PPH Mafia hijacks a tie from Coal Region Sports

By DN WRITING STAFF | July 19, 2023

Anthony Janucci of PPH Mafia ducks back into first base on pick off attempt after his single.

By Joe Hofmann

The PPH Mafia kissed their sisters on Tuesday morning.

But that sure beat the alternative – losing.

Nothing is worse than that.

And the way they tied Coal Region Sports in the final inning felt more like a victory.

“We stole a tie,” coach Dan Intili quipped, “out of the jaws of defeat.”

That they did with clutch hitting, old-school hustle and a gutty late rally that resulted in a 3-3 six-inning tie against Coal Region in the 18U Wood Bat World Series at Diamond Nation Tuesday morning.

“A tie is definitely better than losing,” PPH’s Bennett Siegel said. “A loss is worse than a tie.”

PPH staged a heroic rally that was a mere few feet away from being a stunning, epic victory.

Intili’s team came into the bottom of the sixth inning trailing, 3-2, after having given up the go-ahead run in the top of the sixth.

But Nick Akey greeted reliever Braxton Schwartz by drawing a walk to lead off. Lukas Meyer grounded into a forceout, moved to second on a wild pitch and, one out later, was driven in by Siegel’s clutch, two-out RBI single to left to tie it.

PPH wasn’t happy with just the deadlock. It wanted to complete the comeback for a full-fledged victory.

Somehow, PPH almost pulled it off.

Brian Culhane – all 6-foot-7 inches of him – beat out an infield hit and Ryan Leach was hit by a pitch to load the bases.

Lefty-swinging Anthony Janucci sent a long fly ball to the wall in right but it was hauled in by Jonas Bettleyon, ending the game.

It was a few feet from being a game-winning grand slam.

The game ended deadlocked, but if there was a team that felt like a winner, it was PPH. And considering the last out, Coal Region Sports was breathing a bit easier, too.

“A tie,” Culhane said, “is better than losing.”

Coal had taken the lead in the top of the sixth when Bettleyon reached on an infield hit, stole second and came around to score on Evan Bronkoski’s forceout.

“It was rough giving up that run, but you always have to play your next play like it is your last day playing,” Culhane said.

That is the way Culhane treated his grounder to short in the bottom of the inning. He broke out of the box with the intention of getting an infield hit. And that is exactly what he did – thanks to his long strides and sheer hustle.

“As soon as I made contact, I just didn’t want to make out,” he said. “I got to first as fast as I could and was able to beat it.”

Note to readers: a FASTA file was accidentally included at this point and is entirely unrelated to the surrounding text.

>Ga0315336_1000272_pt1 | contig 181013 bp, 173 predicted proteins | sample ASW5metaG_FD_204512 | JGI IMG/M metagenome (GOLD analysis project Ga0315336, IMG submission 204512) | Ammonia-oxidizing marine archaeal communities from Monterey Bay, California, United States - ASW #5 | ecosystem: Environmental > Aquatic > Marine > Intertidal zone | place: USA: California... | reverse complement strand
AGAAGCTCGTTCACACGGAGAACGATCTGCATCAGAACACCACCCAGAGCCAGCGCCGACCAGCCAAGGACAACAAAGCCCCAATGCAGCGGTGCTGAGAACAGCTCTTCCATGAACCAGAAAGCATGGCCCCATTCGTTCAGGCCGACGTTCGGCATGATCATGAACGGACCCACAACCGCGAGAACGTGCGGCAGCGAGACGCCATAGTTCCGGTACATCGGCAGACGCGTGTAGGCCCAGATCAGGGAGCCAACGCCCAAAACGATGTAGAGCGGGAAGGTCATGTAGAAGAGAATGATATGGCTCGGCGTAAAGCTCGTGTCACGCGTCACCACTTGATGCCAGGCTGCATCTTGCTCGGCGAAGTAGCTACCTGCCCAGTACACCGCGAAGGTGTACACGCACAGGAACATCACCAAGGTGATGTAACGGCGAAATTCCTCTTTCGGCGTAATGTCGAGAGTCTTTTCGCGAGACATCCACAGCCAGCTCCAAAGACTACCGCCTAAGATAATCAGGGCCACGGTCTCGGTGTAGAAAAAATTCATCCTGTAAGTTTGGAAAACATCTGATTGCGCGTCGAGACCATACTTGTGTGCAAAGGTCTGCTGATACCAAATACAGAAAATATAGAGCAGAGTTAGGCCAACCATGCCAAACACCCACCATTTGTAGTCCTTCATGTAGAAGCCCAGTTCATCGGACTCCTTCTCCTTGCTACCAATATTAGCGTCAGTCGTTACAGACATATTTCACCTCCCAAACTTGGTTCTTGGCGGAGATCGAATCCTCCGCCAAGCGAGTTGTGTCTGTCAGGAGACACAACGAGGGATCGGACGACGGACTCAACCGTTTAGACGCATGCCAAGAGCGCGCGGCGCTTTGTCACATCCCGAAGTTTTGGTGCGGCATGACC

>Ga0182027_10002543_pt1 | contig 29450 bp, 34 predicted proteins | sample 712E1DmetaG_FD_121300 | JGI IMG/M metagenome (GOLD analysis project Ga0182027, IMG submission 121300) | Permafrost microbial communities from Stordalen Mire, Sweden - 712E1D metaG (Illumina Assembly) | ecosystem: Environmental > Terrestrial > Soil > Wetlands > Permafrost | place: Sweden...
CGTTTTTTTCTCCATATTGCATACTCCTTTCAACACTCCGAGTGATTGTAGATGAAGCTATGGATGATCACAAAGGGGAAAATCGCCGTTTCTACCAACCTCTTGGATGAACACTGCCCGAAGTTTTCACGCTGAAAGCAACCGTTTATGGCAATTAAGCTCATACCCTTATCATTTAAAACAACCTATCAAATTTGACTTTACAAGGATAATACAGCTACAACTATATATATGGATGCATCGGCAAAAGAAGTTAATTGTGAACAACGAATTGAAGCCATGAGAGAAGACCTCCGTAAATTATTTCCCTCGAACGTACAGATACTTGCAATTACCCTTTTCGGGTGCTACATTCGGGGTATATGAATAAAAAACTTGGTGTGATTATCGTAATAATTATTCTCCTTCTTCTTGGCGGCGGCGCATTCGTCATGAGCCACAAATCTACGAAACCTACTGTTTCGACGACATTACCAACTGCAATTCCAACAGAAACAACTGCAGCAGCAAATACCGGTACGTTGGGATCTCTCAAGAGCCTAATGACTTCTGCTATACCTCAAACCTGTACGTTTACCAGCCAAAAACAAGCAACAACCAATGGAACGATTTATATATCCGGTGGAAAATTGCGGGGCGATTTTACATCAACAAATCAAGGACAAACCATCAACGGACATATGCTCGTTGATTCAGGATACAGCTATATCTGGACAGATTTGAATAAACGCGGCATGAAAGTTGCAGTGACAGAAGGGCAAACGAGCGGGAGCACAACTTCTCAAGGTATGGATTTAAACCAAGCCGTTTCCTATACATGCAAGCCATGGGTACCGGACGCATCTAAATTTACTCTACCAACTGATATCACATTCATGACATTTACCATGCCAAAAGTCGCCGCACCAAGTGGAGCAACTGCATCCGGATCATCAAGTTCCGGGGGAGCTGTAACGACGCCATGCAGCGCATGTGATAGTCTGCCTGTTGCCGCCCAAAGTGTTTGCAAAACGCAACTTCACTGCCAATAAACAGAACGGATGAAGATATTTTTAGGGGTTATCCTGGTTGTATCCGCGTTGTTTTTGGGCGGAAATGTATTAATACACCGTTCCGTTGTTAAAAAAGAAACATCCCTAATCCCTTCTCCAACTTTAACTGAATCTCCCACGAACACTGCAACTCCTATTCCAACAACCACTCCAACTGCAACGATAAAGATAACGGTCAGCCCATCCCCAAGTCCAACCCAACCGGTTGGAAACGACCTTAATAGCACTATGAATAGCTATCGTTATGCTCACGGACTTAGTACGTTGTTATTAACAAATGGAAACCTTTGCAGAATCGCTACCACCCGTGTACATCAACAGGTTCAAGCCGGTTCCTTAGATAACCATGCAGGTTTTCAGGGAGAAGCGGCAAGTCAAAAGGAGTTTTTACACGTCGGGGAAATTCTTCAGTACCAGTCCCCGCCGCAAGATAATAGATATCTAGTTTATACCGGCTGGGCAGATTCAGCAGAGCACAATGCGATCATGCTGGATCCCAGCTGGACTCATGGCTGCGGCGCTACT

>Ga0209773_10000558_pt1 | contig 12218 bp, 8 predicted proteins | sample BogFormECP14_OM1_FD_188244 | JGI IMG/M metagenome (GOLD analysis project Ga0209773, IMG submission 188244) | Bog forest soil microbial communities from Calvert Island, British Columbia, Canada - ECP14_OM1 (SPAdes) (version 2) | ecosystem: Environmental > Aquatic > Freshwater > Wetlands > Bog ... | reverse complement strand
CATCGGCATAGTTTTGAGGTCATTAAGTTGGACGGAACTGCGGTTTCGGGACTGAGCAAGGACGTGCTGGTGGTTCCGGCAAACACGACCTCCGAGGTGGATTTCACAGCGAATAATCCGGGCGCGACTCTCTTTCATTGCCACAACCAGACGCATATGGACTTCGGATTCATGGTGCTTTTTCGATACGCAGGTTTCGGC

Ryan Leach of PPH Mafia seems to have one timed nicely against Coal Region Sports.

Siegel, meanwhile, couldn’t wait to get his final at bat. Not only was it frustrating to see his team allow the go-ahead run to Coal in the top of the sixth, but he was hit by a pitch and wanted to get another at bat.

Little did he know the outcome of the game might be riding on that at bat.

“I was hit, so I was amped up to bat again and wanted to get a hit,” he said.

Both teams threatened numerous times early in the game but came away empty-handed.

Bronkoski singled with out in the second and Schwartz and Hunter Sharrow had back-to-back walks, but PPH starter Nate Peitz got the next two outs without Coal Region scoring.

PPH had two runners on in both the first and second innings against the left-handed Bettleyon but he was able to get out of both jams.

But both teams scored a run in the fourth.

Bettleyon singled off the third baseman’s glove to lead off the fourth but was forced at second by Caden Hopper, who wound up stealing second and scoring on Gavin Lasko’s single to center.

In the PPH fourth, the team took advantage of Bettleyon’s wildness. With two outs, he hit Siegel with a pitch and then walked Culhane. A wild pitch scored Siegel. Leach then drew a walk and took off for second. Catcher Aiden Keiser’s throw to second was dropped and the ball rolled away, allowing Culhane to score.

That gave PPH the lead, but Coal would score in the fifth to tie it before going ahead in the sixth.

Sharrow reached on a chopper to third, advanced on a steal and Keiser’s grounder to second and scored when the ball slipped out of Ernst’s glove on a throw from third to tie the game at 2-2.

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